UKERC Energy Data Centre: Projects

Projects: Projects for Investigator
UKERC Home >> UKERC Energy Data Centre >> Projects >> Choose Investigator >> All Projects involving >> EP/L000849/1
Reference Number EP/L000849/1
Title Physics of Ignition: Collaboration with the National Ignition Facility: Diagnosing Hot-Spot Mix via X-Ray Spectroscopy
Status Completed
Energy Categories NUCLEAR FISSION and FUSION(Nuclear Fusion) 100%;
Research Types Basic and strategic applied research 100%
Science and Technology Fields PHYSICAL SCIENCES AND MATHEMATICS (Physics) 100%
UKERC Cross Cutting Characterisation Not Cross-cutting 100%
Principal Investigator Professor J Wark
No email address given
Oxford Physics
University of Oxford
Award Type Standard
Funding Source EPSRC
Start Date 01 September 2013
End Date 31 August 2017
Duration 48 months
Total Grant Value £469,037
Industrial Sectors Energy
Region South East
Programme Energy : Energy
Investigators Principal Investigator Professor J Wark , Oxford Physics, University of Oxford (100.000%)
  Industrial Collaborator Project Contact , Lawrence Livermore National Laboratory (LLNL), USA (0.000%)
Web Site
Abstract The fusion of light nuclei is the energy source that powers the sun. If harnessed on earth, it could provide limitless low-carbon energy. The basic fuel - the Deuterium and Tritium (D&T) forms of heavy hydrogen, are either readily available in sea-water, or can be 'bred' from the abundant element Lithium (the element in a mobile phone battery). The primary nuclear waste products are harmless - the main being helium (an alpha particle), an inert gas found in party balloons. This all sounds too good to be true - and in a sense it is - because getting the reaction to occur is incredibly difficult - because pushing the D and T close together such that the strong force causes them to bind takes a lot of energy (they repel as they are positively charged nuclei). Getting them to move fast enough so that when by chance they have a head-on collision and get close enough to fuse corresponds to heating them to 100 million K. Confining such a hot plasma for long enough for the collisions to occur is no mean feat. There are two approaches: the first uses a magnetic bottle to keep a low density gas away from the walls of a container. As the density is low, collisions take several seconds - this is the magnetic fusion approach. The second idea uses lasers irradiating a small spherical balloon containing the heavy hydrogen. The laser heats the outside of the balloon from different directions, creating a hot plasma that expands into the vacuum, and then, like a spherical rocket, the shell moves towards the centre, compressing the heavy hydrogen to high temperatures and densities 100s of times denser than ordinary liquid. No magnetic fields are needed, because owing to the high density, the collisions are very rapid, and although the compressed miniature sun will expand again (and blow up more quickly if fusion takes place), the reaction occurs faster than the explosion itself - the material is confined by its own inertia. This is called inertial confinement fusion. In current studies at the National Ignition Facility in California, this goal is close to being realised. However, at present there are still problems to be overcome. One of the major ones is that the shell does not compress uniformly, and it is known that if the implosion is not close to being perfectly spherical, then any ripples will grow, breaking up the wall of the shell before the peak of the implosion. The shell of the balloon then mixes into the fuel, and starts to 'glow' due to the high temperatures, and cools the system, preventing fusion. Therefore, two interlinked problems need to be tackled - firstly, we need to find out how much of the shell is mixing into the heavy hydrogen core - and secondly we need to work out how to prevent this happening (either by making better targets, or illuminating the sphere more uniformly). This research grant addresses the first measurement problem. For various physics reasons the shell of the balloon contains some heavy elements (particularly Germanium) which, if they mix into the hot core, 'light-up' and emit characteristic X-ray lines. From a study of the absolute and relative brightness of these lines, it is possible to gain information on the temperature of the material, and of the density, and also, of the amount of the shell that has mixed into the core. Some of this work has already been performed by our US colleagues. However, at present the technique is not quite accurate enough to say if the amount that has mixed in is really enough to extinguish the reaction. The Oxford and York groups in the UK here put forward several new ideas to improve the theory and experimental technique to a point where we believe we will be able to say if the mix level is acceptable. These ideas are based on a new high resolution x-ray instrument, novel spectroscopic theory looking at the brightness of X-rays from different elements, and by performing sophisticated full 3 dimensional simulations of the emission process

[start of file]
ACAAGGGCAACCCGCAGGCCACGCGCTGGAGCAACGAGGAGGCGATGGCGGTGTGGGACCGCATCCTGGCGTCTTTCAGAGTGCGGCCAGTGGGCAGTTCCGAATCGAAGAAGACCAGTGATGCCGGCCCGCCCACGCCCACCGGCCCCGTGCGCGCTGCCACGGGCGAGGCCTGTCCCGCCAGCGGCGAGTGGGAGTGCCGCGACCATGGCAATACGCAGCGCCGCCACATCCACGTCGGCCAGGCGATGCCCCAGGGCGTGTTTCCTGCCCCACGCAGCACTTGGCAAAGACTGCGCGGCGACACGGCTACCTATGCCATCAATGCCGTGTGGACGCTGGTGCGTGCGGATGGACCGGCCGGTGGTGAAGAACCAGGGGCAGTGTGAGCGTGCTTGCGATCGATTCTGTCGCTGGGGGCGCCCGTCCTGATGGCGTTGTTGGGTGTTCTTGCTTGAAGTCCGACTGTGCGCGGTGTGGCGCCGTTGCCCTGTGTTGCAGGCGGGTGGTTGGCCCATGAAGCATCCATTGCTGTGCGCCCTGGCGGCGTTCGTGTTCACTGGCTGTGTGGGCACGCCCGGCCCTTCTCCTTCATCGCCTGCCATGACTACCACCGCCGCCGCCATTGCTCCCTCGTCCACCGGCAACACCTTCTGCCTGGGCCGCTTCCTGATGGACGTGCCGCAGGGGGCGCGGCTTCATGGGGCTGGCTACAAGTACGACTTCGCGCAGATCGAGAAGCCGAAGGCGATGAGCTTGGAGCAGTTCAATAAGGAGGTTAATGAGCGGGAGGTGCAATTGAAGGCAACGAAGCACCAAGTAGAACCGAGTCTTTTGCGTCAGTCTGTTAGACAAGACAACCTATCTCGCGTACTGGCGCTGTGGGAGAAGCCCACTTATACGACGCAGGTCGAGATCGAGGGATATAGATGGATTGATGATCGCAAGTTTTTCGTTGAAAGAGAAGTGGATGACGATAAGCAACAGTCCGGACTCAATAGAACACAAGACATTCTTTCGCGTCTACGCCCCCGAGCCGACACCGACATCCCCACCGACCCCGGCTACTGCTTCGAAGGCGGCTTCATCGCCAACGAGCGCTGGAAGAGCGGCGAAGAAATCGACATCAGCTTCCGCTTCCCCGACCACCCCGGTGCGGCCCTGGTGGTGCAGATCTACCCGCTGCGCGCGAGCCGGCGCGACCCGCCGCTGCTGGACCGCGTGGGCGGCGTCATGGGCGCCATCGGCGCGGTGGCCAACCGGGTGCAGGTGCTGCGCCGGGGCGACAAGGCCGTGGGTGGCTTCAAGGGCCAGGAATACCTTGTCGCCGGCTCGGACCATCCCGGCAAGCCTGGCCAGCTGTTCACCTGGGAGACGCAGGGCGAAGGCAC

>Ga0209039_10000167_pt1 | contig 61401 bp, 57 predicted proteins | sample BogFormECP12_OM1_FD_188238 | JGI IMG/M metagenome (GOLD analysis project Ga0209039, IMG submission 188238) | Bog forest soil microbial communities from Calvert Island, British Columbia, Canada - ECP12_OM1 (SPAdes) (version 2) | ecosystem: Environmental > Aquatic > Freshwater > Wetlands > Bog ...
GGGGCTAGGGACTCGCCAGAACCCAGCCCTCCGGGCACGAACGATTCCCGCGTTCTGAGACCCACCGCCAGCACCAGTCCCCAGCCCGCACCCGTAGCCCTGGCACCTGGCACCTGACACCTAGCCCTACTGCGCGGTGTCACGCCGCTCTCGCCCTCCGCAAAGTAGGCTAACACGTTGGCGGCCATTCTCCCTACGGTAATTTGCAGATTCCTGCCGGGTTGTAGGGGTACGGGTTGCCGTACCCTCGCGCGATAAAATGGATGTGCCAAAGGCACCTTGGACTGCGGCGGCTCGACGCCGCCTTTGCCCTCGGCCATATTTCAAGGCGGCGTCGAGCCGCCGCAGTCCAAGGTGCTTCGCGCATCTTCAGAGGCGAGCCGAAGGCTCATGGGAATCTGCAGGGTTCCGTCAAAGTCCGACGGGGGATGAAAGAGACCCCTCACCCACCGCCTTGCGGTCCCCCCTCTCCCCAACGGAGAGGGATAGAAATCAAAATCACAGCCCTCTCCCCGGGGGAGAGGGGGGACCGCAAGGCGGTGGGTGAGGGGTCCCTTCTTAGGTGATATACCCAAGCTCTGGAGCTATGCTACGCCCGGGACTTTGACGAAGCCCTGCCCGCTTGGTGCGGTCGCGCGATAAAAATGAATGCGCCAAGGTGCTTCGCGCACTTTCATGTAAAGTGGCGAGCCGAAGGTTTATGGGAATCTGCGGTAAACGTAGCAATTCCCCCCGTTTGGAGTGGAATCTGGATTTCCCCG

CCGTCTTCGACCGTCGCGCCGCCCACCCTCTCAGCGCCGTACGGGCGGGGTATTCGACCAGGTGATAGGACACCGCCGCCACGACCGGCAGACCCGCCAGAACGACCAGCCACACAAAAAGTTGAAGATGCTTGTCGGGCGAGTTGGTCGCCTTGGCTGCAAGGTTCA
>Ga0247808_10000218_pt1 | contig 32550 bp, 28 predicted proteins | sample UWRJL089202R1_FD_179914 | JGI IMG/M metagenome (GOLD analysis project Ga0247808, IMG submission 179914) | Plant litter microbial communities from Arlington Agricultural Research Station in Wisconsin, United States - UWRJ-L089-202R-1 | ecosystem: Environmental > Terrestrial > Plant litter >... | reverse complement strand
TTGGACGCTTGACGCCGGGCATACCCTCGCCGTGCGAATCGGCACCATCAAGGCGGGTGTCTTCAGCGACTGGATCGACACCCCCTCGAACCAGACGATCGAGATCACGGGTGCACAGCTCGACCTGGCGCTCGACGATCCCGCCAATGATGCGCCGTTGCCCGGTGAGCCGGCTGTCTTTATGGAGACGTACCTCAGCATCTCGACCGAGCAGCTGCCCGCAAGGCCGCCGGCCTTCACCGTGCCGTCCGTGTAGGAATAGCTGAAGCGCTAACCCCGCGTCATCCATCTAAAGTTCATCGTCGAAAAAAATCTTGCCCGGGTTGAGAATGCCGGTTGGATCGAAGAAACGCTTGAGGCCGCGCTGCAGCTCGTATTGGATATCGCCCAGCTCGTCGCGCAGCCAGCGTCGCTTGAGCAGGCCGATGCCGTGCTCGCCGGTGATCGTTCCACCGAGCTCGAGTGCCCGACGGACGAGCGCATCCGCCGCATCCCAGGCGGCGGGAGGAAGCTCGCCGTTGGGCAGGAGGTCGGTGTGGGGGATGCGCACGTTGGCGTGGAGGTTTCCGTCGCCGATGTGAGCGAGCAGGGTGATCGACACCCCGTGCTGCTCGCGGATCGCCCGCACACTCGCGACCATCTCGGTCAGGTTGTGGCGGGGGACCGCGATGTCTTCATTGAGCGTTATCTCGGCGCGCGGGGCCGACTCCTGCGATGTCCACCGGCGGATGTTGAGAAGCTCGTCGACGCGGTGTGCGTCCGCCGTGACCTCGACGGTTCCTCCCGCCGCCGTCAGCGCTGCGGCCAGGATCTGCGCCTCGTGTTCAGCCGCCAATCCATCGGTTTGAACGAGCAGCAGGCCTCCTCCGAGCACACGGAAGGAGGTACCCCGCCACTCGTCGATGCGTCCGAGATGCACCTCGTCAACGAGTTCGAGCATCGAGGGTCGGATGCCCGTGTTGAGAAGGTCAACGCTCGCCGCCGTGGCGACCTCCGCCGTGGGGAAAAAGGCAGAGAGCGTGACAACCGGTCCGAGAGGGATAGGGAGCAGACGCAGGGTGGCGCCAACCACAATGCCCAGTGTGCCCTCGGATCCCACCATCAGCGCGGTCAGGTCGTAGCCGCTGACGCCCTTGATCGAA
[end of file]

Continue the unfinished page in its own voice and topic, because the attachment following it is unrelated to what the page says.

Publications (none)
Final Report (none)
Added to Database 23/09/13